Leeds United F.C. History
Leeds United F.C. History : Foreword
1919-29 - The Twenties
1930-39 - The Thirties
1939-46 - The War Years
1947-49 - Post War Depression
1949-57 - The Reign of King John
1957-63 - From Charles to Revie
1961-75 - The Revie Years
1975-82 - The Downward Spiral
1982-88 - The Dark Years
1988-96 - The Wilko Years
1996-04 - The Rollercoaster Ride
2004-17 - Down Among The Deadmen
100 Greatest LUFC Players Ever
Greatest Leeds United Games
Players' Profiles
Managers' Profiles
Leeds City F.C. History
Leeds City F.C. Player and Manager Profiles
Leeds United/City Statistics
Leeds United/City Captains
Leeds United/City Friendlies and Other Games
Leeds United/City Reserves and Other Teams

Martin: Cornelius Joseph (Con)

1946-1948 (Player Details)

Left Half/Centre Half

Born: Rush, Co.Dublin, Republic of Ireland: 20-03-1923

Debut: v Sheffield United (a): 04-01-1947

6'1Ē 13st 0lb (1948)

The 6' 2" Martin was a naturally gifted spoetsman and was equally adept at Gaelic football, soccer and basketball. While he won most honours at soccer, his own belief was that he was a better Gaelic football player. He had the physique, could kick with either foot, was good at catching the ball and was very fit. After initially playing Gaelic Football, in his teens, he was called into the Dublin senior panel aged just eighteen, helping the Dubs to the Leinster title in 1942. However, at the same time he was lining up for Dublin, he was in the Flying Corps and also playing soccer for Drumcondra. When this was discovered, Martin was expelled from the GAA and it wasn't until thirty years later that the Association eventually agreed to award him the Leinster medal he won. He converted to football and spent four years with Drumcondra, where he won an FAI Cup Winnersí medal in 1945-46, and represented the League of Ireland against the Irish League as a left-back. After that game , he was approached by Elisha Scott's Belfast Celtic, but Glentoran offered him much more money and he bought himself out of the Air Corps and became a full-time professional in the summer of 1946. Glentoran paid £500 for his services and he was soon selected for Ireland's tour of Iberia in 1947, where he won his first cap for the Republic of Ireland. He made his debut against Portugal, and when goalkeeper Ned Courtney was injured he was handed the goalkeeper's jersey. He kept a clean sheet and he was picked in that position in a 1-0 win over Spain in Madrid the following Sunday. His performance in that historic 1-0 win sufficiently impressed Manchester United that they offered him a contract. However, Leeds United offered him a contract as an outfield player at the same time and he opted for Elland Road. While Manchester United went on to become one of the strongest sides of the time, Leeds floundered. He had scored once in twenty-two games for Glentoran before he joined Leeds in December 1946 for £8,000 and quickly established himself at left half, but was equally adept in the centre-half role, the position he played for the Eire team. He soon attracted the attention of other clubs and the hard-up United were forced to sell him to Aston Villa for £10,000 in October 1948, the cash being used to rebuild the Leeds side. He enjoyed his best days at Villa staying until July 1956, scoring once, a Good Friday penalty at Charlton Athletic in a 4-1 win on 7th April 1950, in making one hundred and ninety four League appearances, and nineteen F.A. Cup games. He then joined Waterford as Player-Manager and remained there until taking over as Player-Manager of Dundalk for the 1959-60 season. After Managing Shelbourne for a short time in 1965 he had a spell as Assistant Manager of Cork Hibernian. He later worked as an Insurance Agent and established an Insurance Company with his son-in-law. He captained both Ireland and the Republic of Ireland and was in the Eire team which inflicted Englandís first home defeat by a non-UK team at Goodison Park by two goals to nil in 1949, with Martin scoring the first goal from the penalty spot. The versatility of the dual Irish International was legendary, for he played every position at senior level including goalkeeping appearances for the Republic of Ireland and Aston Villa. His ball handling skills learned in Gaelic football were put to good use in his goalkeeping art and not only was he initially sought by Manchester United in the goalkeeping role but he played one full season for Aston Villa as custodian. The season was 1951-52 and in his first match he started as left-back, with Joe Rutherford in goal, but after the keeper was injured he took over between the posts as his replacement in the game and then he kept goal in twenty-six League matches and in one FA Cup match, before the keeper returned and Martin reverted to the centre-half position. In many ways, Martin had the misfortune of playing in the same era as Johnny Carey. Carey was an excellent footballer, while Martin's strength and physical presence meant that while he was just as effective, he lacked the panache of the Manchester United man. Like Carey, Martin was incredibly versatile and he even made his second appearance for Ireland as a goalkeeper, though centre back was his favoured position. Martin finished with thirty Republic of Ireland caps and six Northern Ireland appearances. His total was passed by his son, Mick, who played in fifty-one Eire internationals and with Bohemians, Manchester United and Newcastle United. His grandson Alan was on Leeds Unitedís books as an associate schoolboy but did not make it past the junior level. Another grandson, Owen Garvan, has already been capped by the Republic of Ireland at Under-Twenty-one level and plays for Ipswich Town. He died in Dublin on 24th February 2013, aged eighty-nine.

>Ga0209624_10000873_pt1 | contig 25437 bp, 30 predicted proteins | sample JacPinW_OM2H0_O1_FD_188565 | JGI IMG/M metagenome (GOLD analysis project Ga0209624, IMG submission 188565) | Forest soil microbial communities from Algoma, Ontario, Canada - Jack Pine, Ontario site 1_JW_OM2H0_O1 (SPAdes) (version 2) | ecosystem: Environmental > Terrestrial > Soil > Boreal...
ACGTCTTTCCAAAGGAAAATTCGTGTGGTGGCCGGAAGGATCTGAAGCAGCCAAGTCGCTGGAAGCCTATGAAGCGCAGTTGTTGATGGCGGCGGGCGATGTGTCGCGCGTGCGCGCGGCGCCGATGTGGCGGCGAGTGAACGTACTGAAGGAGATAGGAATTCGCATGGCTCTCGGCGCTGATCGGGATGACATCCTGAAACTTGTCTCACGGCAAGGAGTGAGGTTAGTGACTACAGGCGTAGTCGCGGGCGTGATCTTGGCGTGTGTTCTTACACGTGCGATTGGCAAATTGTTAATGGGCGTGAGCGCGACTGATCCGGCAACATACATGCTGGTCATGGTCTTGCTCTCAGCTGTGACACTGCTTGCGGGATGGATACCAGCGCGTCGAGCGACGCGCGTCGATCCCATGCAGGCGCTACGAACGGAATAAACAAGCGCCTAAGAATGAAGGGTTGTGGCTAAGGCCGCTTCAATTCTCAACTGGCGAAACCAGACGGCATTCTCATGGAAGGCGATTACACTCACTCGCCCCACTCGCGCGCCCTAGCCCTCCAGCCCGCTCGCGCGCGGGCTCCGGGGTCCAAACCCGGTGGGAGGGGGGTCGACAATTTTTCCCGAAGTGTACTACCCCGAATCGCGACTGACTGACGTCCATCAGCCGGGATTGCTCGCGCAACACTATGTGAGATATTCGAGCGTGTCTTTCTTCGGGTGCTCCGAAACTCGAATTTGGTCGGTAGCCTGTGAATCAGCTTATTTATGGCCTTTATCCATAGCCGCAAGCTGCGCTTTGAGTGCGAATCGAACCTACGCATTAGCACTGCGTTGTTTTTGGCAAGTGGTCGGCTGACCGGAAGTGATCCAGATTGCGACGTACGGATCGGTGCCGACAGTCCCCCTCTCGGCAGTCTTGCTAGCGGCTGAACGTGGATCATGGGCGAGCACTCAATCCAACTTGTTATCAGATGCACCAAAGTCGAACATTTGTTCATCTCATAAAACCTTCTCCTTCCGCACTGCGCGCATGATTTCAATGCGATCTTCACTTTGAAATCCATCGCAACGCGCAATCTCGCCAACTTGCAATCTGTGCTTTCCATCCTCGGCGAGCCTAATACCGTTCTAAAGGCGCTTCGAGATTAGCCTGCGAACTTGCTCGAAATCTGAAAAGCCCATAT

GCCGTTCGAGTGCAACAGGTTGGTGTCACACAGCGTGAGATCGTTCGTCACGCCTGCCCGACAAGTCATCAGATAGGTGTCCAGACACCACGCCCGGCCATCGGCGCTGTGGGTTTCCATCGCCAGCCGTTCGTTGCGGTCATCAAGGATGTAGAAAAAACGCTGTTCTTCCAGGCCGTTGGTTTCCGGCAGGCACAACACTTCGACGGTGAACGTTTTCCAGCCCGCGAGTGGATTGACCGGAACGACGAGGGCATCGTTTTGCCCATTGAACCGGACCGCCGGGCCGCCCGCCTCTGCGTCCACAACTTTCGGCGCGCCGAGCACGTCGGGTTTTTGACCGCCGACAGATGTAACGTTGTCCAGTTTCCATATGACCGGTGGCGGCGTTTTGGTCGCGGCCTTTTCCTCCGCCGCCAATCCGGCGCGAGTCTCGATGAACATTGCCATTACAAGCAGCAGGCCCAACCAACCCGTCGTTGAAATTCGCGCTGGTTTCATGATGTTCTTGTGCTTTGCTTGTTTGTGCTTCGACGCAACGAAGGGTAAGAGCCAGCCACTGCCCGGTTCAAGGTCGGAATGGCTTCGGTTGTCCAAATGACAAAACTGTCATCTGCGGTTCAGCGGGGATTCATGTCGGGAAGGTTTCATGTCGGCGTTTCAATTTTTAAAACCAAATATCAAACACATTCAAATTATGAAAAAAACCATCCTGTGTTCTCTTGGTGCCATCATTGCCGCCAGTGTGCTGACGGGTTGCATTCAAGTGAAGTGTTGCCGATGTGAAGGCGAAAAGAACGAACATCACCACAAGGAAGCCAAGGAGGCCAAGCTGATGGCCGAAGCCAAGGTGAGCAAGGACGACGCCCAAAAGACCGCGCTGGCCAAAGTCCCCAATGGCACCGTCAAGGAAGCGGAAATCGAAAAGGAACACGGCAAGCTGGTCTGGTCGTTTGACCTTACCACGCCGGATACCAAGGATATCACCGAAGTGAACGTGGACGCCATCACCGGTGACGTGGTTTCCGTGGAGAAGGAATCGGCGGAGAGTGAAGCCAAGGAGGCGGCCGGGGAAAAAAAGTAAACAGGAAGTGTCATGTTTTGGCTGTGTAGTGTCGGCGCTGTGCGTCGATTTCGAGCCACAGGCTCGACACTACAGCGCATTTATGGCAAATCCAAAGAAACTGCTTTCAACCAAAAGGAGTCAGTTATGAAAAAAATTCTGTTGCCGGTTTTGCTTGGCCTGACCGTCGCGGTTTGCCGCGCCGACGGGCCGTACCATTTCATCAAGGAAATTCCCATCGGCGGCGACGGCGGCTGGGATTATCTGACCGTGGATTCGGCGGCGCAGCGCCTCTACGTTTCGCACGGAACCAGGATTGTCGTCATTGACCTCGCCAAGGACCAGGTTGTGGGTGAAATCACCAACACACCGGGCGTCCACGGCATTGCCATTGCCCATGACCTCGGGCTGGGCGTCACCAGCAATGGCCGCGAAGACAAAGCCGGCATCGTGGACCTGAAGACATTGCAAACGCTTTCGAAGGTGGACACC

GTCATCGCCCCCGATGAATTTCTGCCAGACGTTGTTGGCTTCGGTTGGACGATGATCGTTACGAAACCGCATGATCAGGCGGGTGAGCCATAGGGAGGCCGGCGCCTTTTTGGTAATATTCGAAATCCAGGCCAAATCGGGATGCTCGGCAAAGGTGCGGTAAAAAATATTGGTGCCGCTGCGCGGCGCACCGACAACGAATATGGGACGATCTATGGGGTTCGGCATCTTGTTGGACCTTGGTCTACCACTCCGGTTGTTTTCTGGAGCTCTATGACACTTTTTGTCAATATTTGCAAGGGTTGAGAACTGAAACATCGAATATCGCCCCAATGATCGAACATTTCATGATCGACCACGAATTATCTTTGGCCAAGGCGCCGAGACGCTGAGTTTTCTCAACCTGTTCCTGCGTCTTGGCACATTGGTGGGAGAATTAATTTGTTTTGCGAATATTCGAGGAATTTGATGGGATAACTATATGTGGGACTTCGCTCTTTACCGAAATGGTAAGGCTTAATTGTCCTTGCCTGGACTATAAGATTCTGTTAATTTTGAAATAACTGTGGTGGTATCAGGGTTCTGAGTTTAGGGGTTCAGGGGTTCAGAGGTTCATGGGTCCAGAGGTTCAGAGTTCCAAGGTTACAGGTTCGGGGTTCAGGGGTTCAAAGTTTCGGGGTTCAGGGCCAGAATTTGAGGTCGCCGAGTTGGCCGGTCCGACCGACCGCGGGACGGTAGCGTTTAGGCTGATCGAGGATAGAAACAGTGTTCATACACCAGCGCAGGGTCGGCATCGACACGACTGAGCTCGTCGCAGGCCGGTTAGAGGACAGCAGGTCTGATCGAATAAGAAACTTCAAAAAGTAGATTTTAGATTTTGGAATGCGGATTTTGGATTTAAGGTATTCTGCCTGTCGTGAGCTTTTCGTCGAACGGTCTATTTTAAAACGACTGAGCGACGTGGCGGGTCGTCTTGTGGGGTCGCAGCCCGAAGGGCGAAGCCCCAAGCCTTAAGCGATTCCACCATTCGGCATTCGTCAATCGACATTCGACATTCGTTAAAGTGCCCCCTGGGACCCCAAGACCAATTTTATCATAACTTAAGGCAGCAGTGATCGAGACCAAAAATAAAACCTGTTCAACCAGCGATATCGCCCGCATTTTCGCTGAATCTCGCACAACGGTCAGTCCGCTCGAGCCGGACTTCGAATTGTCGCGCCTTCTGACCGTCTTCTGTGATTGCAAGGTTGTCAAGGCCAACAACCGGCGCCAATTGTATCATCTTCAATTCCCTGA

League 471
F.A. Cup 20